by Paisley Rekdal

“It’s okay to be white,” reads the sign posted in November by the Social Work building on the University of Utah campus where I teach. White poster, fine black letters in Arial font. The sign disappears in a day, though photos are taken, passed via social media. Two posters with the slogan “Stop the Rapes, Stop the Crime, Stop the Murder, Stop the Blacks” are then taped up, each with a web address for the manifesto “Blood and Soil” written by Vanguard America. These, too, are torn down. Someone spray-paints racist epithets on a campus construction site. This is not […]

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The Great Danger: A Conversation with Arundhati Roy – Part II

by John Freeman

When Arundhati Roy’s long-awaited second novel, The Ministry of Utmost Happiness, appeared last year, some reviewers wondered what the writer from Kerala had been up to for two decades. She certainly wasn’t blocked. If you care about climate change, protested the war in Iraq, or have followed resistance to dams anywhere, she has been hard to miss. In fact, since 1995, the year The God of Small Things was published and won the Man Booker, catapulting the then-35-year-old novelist to worldwide fame, Roy has released more than a dozen works of reportage. Nuclear power, the state killing of Muslims in […]

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The Great Danger: A Conversation with Arundhati Roy – Part I

by John Freeman

The following is Part I of an Interview with author Arundhati Roy you can read in its entirety in Issue 113, available on our Shop page. When Arundhati Roy’s long-awaited second novel, The Ministry of Utmost Happiness, appeared last year, some reviewers wondered what the writer from Kerala had been up to for two decades. She certainly wasn’t blocked. If you care about climate change, protested the war in Iraq, or have followed resistance to dams anywhere, she has been hard to miss. In fact, since 1995, the year The God of Small Things was published and won the Man […]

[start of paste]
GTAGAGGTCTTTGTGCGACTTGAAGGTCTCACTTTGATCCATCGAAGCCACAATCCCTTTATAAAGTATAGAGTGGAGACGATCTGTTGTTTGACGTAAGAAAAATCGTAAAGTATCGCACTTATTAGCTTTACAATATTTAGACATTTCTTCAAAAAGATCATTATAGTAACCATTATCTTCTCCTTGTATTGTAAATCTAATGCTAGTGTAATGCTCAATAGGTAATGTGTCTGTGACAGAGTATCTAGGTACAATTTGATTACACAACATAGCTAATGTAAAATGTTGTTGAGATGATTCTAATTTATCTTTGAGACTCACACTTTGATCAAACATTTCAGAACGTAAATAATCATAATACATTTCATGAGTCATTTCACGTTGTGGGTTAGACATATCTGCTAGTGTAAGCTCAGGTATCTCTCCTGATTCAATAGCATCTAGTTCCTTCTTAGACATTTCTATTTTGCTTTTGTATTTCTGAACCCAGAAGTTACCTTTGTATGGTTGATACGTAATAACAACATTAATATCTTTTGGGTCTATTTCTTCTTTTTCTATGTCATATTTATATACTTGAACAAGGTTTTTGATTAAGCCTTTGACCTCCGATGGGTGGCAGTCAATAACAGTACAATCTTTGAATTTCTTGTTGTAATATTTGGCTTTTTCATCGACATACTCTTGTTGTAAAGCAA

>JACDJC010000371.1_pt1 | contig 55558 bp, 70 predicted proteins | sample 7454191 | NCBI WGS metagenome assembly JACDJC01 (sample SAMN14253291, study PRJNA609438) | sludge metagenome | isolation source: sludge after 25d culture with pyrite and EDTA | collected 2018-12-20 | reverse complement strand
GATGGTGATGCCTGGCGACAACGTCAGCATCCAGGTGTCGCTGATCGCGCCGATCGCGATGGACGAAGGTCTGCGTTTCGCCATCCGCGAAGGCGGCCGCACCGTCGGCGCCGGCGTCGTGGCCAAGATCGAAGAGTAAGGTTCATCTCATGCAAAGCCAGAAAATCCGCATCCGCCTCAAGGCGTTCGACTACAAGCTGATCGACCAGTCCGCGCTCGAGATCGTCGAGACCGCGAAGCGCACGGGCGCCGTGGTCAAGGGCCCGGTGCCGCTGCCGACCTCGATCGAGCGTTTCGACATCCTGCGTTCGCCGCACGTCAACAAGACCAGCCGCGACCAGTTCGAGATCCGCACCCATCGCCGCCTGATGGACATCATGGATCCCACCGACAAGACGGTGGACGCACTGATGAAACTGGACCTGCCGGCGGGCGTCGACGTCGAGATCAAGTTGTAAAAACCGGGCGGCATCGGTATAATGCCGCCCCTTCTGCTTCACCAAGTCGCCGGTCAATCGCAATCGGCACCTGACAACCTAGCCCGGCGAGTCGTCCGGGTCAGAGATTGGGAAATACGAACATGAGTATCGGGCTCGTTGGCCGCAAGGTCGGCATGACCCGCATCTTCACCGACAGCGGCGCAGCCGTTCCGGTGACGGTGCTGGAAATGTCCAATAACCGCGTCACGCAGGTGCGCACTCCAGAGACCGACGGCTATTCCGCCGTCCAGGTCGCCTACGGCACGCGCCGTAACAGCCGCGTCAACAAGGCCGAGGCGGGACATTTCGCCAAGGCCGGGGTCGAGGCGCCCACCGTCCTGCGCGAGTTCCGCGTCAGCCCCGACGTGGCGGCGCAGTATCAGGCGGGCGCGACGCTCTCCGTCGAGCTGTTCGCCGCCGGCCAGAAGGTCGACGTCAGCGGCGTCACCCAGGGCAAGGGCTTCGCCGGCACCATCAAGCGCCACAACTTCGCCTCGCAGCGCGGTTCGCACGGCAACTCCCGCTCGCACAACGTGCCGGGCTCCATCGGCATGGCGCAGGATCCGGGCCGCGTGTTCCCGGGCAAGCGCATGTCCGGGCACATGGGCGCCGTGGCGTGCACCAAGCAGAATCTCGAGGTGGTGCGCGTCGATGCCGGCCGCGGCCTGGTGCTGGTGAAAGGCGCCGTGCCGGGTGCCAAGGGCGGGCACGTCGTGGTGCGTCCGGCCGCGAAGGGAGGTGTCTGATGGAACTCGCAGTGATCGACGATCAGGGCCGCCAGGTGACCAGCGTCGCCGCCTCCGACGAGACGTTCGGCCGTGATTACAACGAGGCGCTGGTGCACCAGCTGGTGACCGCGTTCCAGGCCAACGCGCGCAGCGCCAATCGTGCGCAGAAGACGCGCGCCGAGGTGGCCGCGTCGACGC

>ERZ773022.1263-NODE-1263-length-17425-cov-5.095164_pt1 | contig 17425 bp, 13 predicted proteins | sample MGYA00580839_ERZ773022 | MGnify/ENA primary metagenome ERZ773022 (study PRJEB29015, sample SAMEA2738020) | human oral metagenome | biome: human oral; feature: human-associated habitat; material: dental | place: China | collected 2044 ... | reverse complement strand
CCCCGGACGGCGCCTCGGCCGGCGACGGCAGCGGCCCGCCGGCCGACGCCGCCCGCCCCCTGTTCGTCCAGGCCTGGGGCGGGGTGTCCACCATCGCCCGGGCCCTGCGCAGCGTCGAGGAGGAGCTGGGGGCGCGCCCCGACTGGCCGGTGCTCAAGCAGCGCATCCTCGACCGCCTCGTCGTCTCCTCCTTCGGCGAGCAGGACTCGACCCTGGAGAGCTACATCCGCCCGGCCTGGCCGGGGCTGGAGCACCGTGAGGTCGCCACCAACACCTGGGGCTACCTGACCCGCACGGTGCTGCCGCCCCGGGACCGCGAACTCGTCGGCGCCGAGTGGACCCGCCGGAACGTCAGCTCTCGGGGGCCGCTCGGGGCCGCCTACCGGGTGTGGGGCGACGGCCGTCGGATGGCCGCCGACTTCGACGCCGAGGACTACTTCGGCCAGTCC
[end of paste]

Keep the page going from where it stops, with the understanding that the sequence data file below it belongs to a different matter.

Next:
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National Poetry Month: ‘Peaceful Waters’

by Paul Wilner

Run deep. The people we know, or think we know, or wish we were, if only we could find a way outside the prison of selfishness. Unlikely. One hundred years—or more— of solitude can’t break these walls. But, you know, there we have it. Other people. Maybe they can save us, maybe they can ruin us, maybe we can find a way into a twangy heaven, where people weep, and weep, and say how much they love us. What is love? Who is he, and what is he to you? Black, brown, beige and battered, like an old suitcase draped […]

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National Poetry Month: ‘Northern California’

by Rage Hezekiah

To celebrate National Poetry Month, we’ll be sharing a poem a week from our archives. The following poem, “Northern California” by Rage Hezekiah, is from Issue 116. You can read more poetry by Rage Hezekiah in the issue itself, which is currently available from our Store. You stood at the edge of the stone fruit orchard while I scaled the ladder, a picking basket against my belly, brimming with shiny-ripe plums. Father, you came to California willing to farm at my side, practiced shattered Spanish with the men I’d befriended. When I left after lunch to get high, you never said […]

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National Poetry Month: “Object Permanence”

by Luiza Flynn-Goodlett

To celebrate National Poetry Month, we’ll be sharing a poem a week from our archives. The following poem, “Object Permanence” by Luiza Flynn-Goodlett, is from our recent Bay Area Issue. You can read more great work from local poets in the issue itself, which is currently available from our Store. Yes, the red-tail who swooped across our windshield didn’t actually vanish in the gulley, circles still. And when the alarm wakes you, I trust that soft nest of curls will be safely conveyed  to hover at a chalkboard, fall in your eyes. But the calls keep getting closer. So straighten your tie, […]